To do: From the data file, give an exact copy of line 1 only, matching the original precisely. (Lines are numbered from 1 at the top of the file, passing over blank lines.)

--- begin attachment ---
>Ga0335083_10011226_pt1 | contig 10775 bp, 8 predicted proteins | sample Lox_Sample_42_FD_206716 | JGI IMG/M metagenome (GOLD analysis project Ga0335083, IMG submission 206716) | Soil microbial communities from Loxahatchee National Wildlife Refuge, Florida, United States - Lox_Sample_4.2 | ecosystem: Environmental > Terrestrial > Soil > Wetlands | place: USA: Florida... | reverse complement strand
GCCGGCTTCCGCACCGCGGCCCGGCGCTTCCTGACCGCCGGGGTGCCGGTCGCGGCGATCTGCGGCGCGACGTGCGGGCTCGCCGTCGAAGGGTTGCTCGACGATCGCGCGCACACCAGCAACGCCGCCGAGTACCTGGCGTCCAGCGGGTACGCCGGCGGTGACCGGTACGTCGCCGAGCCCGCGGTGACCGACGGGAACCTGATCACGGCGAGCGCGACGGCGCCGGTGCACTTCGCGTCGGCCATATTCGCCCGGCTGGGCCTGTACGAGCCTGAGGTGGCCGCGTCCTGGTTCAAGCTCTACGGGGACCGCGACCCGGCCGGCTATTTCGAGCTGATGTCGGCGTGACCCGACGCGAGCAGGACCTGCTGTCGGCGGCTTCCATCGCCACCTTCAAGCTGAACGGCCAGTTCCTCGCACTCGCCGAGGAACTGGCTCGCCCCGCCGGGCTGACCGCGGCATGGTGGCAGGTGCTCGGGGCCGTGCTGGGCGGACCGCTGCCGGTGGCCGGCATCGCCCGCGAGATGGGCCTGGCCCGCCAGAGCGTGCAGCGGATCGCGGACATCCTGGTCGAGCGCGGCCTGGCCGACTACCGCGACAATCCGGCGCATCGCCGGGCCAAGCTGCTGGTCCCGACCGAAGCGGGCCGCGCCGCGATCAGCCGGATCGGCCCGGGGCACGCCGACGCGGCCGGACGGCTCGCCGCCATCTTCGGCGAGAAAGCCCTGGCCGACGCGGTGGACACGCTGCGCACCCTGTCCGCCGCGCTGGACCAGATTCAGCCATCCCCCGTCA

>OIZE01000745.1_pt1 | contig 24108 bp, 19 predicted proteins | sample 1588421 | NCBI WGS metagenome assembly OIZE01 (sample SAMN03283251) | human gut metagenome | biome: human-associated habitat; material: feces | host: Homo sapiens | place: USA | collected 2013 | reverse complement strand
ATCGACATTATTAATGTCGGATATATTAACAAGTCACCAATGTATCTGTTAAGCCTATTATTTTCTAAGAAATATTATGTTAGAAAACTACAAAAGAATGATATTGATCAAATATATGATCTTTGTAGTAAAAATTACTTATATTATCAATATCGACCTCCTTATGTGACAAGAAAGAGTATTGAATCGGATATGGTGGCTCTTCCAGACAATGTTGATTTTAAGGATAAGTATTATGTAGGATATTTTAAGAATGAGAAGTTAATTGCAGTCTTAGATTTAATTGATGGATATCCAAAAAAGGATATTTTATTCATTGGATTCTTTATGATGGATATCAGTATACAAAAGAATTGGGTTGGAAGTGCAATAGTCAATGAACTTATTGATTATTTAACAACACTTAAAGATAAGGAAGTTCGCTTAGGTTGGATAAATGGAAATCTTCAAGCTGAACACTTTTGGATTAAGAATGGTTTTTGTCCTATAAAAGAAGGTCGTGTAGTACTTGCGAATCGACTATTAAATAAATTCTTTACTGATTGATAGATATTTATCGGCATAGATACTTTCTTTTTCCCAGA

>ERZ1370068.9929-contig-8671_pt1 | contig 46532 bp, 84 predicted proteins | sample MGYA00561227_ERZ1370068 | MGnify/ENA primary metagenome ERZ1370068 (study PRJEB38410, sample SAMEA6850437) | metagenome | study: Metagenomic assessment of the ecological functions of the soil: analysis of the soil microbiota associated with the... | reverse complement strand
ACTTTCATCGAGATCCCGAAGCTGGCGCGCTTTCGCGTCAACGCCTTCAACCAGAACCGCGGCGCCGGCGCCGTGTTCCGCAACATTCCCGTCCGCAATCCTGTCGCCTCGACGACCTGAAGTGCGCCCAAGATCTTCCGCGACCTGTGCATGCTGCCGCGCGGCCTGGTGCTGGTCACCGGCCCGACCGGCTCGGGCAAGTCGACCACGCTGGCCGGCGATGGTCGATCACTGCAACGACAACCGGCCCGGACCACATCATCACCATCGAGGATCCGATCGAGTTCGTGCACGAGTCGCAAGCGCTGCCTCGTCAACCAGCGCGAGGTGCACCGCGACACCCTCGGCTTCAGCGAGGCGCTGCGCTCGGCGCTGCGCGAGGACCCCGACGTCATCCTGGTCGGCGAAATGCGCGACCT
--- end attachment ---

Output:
>Ga0335083_10011226_pt1 | contig 10775 bp, 8 predicted proteins | sample Lox_Sample_42_FD_206716 | JGI IMG/M metagenome (GOLD analysis project Ga0335083, IMG submission 206716) | Soil microbial communities from Loxahatchee National Wildlife Refuge, Florida, United States - Lox_Sample_4.2 | ecosystem: Environmental > Terrestrial > Soil > Wetlands | place: USA: Florida... | reverse complement strand